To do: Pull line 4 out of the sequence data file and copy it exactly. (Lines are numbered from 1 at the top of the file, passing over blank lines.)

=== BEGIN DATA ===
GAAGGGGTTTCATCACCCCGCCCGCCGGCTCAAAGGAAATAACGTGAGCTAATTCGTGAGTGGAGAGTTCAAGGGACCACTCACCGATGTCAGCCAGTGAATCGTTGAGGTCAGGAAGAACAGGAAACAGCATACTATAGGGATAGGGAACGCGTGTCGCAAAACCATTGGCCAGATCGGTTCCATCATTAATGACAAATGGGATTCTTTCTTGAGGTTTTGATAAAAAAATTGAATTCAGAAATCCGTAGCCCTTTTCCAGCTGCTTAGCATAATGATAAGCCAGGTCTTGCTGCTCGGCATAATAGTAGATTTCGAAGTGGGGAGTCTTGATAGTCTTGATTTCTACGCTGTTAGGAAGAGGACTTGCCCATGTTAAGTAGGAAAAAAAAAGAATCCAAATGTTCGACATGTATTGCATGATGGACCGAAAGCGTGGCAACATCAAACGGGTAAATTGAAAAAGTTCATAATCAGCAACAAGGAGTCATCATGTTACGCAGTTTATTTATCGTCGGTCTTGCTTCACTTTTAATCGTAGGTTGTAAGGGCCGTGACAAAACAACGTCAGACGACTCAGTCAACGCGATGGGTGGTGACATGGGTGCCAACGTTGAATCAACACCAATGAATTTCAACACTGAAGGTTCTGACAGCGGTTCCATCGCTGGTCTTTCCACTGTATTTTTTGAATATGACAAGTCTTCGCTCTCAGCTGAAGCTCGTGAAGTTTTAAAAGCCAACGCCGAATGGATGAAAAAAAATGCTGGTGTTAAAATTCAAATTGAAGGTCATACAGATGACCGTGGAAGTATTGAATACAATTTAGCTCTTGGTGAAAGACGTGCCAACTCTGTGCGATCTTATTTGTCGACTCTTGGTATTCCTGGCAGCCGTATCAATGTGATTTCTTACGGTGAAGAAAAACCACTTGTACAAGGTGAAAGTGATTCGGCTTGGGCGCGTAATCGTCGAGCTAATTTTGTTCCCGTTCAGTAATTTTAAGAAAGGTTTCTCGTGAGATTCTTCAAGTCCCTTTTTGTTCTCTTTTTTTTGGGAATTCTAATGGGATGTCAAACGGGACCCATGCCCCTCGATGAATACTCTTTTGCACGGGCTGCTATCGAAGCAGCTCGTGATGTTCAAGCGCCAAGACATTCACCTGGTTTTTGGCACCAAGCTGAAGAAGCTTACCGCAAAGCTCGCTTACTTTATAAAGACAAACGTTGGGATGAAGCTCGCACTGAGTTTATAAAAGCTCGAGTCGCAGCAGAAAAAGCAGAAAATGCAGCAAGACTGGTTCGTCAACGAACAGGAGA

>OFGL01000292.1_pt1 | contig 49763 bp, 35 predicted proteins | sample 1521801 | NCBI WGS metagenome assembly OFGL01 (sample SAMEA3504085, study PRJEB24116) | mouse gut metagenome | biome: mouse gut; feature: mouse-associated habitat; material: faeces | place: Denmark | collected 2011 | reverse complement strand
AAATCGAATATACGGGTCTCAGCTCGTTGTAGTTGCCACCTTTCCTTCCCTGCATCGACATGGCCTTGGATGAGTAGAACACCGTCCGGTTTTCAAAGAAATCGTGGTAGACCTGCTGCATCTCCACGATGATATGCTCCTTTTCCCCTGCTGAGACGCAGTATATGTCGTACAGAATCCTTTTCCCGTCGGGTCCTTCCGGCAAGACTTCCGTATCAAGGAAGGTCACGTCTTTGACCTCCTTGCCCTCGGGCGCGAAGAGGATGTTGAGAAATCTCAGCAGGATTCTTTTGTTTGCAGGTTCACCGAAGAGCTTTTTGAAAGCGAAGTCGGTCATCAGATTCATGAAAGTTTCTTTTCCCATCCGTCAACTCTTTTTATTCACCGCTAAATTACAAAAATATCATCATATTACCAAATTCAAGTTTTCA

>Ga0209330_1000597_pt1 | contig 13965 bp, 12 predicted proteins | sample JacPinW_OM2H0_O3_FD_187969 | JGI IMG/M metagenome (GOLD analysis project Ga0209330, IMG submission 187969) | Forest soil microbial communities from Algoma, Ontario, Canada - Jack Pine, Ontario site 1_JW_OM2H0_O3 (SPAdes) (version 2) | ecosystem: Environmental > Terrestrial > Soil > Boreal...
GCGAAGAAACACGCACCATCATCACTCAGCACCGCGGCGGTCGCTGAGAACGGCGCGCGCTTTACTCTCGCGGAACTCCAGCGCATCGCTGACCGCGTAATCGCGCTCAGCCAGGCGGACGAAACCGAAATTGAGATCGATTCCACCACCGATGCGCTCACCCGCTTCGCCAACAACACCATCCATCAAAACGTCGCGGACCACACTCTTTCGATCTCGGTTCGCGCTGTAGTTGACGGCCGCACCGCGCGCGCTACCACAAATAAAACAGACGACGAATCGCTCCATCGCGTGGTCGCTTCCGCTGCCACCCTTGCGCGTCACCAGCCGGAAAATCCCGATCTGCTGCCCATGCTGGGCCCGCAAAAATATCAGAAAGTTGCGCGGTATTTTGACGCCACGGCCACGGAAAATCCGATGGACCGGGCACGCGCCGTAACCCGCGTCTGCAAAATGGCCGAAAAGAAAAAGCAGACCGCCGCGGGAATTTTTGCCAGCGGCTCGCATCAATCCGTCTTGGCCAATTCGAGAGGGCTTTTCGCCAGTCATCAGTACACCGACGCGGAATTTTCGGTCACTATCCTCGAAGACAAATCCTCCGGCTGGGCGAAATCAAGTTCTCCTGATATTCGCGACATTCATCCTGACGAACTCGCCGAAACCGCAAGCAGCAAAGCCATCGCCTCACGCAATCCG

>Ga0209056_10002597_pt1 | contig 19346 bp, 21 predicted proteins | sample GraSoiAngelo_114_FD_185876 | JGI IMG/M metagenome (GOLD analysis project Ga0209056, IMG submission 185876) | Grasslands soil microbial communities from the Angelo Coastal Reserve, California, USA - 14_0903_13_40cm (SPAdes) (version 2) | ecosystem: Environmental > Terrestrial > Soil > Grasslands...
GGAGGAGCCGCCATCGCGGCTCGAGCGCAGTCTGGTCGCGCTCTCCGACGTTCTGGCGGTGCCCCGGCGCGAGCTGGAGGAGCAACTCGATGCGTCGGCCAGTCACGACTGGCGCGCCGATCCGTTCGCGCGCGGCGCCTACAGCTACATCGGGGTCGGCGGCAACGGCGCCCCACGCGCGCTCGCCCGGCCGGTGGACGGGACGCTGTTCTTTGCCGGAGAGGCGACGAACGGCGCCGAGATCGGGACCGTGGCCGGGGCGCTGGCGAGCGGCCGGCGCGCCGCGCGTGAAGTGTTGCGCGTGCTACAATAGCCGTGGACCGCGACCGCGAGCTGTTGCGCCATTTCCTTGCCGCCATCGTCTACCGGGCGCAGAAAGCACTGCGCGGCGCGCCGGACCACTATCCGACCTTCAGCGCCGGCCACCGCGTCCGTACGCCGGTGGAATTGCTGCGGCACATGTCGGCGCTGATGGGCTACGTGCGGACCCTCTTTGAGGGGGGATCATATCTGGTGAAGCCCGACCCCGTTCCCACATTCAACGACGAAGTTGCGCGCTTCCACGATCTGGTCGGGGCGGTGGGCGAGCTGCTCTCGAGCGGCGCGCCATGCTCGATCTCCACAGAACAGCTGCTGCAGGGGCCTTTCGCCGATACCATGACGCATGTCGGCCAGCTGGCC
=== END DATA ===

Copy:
>Ga0209330_1000597_pt1 | contig 13965 bp, 12 predicted proteins | sample JacPinW_OM2H0_O3_FD_187969 | JGI IMG/M metagenome (GOLD analysis project Ga0209330, IMG submission 187969) | Forest soil microbial communities from Algoma, Ontario, Canada - Jack Pine, Ontario site 1_JW_OM2H0_O3 (SPAdes) (version 2) | ecosystem: Environmental > Terrestrial > Soil > Boreal...